Close to Butcher's Row, at the date to which we refer, we should have come upon a stone cross, or rather its remains, for Strype, in his edition of "Stow's London," in 1755, speaks of it as "now headless," a decapitation which it probably owed to an effort of Puritan zeal in the days of the Great Rebellion. It is probable that at the time of the demolition of Butcher's Row all vestiges of the mutilated cross were swept away.
In Malcolm's "Anecdotes of London," published early in the present century, he says, "A stranger who had visited London in 1790 would, on his return in 1804, be astonished to find a spacious area (with the church nearly in the centre) on the site of Butcher's Row, and some other passages, undeserving of the name of streets, which were composed of those wretched fabrics overhanging their foundations—the bane of ancient London—where the plague, with all its attendant horrors, frowned destruction on the miserable inhabitants, reserving its forces for the attacks of each returning summer."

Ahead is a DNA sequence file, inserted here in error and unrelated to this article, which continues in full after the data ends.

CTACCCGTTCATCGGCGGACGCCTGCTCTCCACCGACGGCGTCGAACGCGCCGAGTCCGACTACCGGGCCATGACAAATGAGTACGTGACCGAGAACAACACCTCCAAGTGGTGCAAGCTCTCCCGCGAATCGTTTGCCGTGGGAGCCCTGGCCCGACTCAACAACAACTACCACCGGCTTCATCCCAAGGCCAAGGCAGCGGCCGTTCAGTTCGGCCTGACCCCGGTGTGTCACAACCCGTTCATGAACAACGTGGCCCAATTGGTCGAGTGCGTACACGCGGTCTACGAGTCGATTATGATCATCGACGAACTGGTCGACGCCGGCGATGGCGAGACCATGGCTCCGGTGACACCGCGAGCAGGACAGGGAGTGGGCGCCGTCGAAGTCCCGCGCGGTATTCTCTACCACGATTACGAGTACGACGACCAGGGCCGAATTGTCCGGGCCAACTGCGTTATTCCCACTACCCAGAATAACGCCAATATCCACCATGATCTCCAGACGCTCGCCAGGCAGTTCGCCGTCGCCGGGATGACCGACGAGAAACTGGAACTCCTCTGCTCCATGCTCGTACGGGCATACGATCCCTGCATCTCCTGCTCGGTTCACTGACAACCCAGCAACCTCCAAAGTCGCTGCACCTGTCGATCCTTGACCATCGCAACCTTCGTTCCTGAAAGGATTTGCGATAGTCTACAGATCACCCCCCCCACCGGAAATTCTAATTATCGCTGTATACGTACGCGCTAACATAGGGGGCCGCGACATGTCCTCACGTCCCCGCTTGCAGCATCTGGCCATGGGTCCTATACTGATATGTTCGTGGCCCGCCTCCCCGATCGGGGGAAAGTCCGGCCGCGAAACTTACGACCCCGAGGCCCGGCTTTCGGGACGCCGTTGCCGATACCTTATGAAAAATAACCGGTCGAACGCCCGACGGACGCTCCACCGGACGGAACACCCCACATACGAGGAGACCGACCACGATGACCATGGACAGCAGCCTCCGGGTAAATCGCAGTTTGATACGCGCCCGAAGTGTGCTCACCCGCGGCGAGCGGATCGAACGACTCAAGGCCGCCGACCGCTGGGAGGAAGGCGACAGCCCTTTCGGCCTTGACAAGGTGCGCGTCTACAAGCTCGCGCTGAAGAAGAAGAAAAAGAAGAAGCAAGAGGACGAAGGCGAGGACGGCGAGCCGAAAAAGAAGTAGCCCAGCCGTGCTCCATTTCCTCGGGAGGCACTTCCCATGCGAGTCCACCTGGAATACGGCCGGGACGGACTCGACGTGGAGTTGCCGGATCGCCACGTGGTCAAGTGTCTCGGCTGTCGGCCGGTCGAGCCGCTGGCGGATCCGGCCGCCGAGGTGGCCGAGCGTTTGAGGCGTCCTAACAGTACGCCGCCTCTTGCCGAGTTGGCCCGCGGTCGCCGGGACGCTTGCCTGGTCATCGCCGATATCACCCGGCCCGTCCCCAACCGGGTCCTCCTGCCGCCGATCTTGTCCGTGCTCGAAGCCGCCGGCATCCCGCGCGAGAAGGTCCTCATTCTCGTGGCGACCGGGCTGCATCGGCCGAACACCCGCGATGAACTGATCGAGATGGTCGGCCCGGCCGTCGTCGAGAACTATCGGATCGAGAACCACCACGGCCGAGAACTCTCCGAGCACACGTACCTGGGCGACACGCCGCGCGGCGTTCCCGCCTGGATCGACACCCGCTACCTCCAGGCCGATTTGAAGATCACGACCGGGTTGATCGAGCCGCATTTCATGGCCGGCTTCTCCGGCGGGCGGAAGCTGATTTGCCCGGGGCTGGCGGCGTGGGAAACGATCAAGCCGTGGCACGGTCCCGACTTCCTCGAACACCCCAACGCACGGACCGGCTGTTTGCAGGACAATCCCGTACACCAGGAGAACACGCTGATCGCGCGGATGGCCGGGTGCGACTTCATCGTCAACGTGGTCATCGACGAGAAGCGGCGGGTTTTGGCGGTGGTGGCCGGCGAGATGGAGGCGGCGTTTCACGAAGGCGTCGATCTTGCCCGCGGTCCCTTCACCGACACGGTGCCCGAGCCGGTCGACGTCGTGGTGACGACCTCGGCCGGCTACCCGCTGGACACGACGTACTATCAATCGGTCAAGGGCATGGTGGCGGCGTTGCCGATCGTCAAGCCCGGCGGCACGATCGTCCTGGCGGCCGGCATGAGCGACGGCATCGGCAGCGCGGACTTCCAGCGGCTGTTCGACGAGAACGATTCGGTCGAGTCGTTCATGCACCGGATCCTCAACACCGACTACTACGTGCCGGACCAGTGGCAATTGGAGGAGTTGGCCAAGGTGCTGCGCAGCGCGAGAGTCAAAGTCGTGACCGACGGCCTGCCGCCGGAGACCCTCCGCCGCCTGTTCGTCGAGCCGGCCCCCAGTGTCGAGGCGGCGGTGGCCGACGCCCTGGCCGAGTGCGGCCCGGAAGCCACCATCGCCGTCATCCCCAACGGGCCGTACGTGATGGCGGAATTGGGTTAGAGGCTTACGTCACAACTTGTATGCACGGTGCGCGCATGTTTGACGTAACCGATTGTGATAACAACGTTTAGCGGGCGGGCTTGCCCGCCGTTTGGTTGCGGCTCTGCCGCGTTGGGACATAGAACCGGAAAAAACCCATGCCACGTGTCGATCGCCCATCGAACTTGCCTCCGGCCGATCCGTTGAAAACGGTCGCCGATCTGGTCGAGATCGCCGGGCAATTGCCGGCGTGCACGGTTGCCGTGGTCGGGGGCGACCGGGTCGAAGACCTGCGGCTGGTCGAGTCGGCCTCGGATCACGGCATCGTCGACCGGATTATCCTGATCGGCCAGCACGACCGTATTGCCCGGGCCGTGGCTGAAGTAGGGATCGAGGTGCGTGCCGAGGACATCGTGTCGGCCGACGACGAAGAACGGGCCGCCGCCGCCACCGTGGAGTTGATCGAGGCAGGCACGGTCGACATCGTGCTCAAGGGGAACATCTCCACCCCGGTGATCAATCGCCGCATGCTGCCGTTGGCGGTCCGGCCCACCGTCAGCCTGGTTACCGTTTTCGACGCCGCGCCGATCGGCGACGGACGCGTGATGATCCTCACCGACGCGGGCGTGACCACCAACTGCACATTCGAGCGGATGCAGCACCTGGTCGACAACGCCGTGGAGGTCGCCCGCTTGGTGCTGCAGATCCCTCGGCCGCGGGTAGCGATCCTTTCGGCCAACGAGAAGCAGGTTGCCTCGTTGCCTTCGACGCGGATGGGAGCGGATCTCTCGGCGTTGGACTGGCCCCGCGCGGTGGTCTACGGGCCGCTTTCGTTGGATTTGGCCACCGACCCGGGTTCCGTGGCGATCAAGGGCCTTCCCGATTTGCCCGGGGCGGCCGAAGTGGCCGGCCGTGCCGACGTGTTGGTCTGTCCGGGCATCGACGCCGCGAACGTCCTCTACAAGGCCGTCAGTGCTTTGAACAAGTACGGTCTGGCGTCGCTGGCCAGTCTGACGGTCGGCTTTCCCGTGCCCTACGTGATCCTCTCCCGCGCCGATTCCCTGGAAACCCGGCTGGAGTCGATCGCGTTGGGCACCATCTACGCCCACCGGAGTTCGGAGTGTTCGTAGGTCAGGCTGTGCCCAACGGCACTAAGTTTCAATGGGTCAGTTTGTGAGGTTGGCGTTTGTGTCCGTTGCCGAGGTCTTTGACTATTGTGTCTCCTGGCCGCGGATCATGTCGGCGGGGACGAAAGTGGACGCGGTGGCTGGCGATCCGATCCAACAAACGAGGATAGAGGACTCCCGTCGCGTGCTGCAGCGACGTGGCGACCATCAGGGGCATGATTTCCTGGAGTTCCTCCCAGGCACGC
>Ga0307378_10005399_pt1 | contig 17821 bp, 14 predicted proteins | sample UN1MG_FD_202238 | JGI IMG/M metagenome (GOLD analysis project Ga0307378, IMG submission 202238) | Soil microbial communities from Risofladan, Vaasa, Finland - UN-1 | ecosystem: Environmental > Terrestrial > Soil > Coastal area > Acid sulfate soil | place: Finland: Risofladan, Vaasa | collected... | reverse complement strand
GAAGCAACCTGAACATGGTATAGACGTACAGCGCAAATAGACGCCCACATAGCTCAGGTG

Passing on, we reach the churchyard of St. Clement Danes, so called, as antiquaries affirm, "because Harold, a Danish king, and other Danes, were buried there." One story commonly told is to the effect that to avenge an insult to his own mother, Hardicanute ordered his half-brother's body to be torn out of its grave and thrown into the Thames, and that, being cast ashore, a fisherman took it up and gave it decent burial in this place, which was consecrated to receive it. Another account states that in the reign of Ethelred, the Danes having pillaged the fair abbey of Chertsey, were here met on their return, and slain by the Londoners. And there is yet a third version, which is told by Lord Burleigh (who lived in this parish), on the authority of Fleetwood, the antiquary, to the effect that when the Danes were driven out of England, a few were left behind, being married to English women; and that these were ordered by the king to dwell "between the Isle of Thorney, which is now called Westminster, and Caer Lud, now Ludgate, and that there they built a church.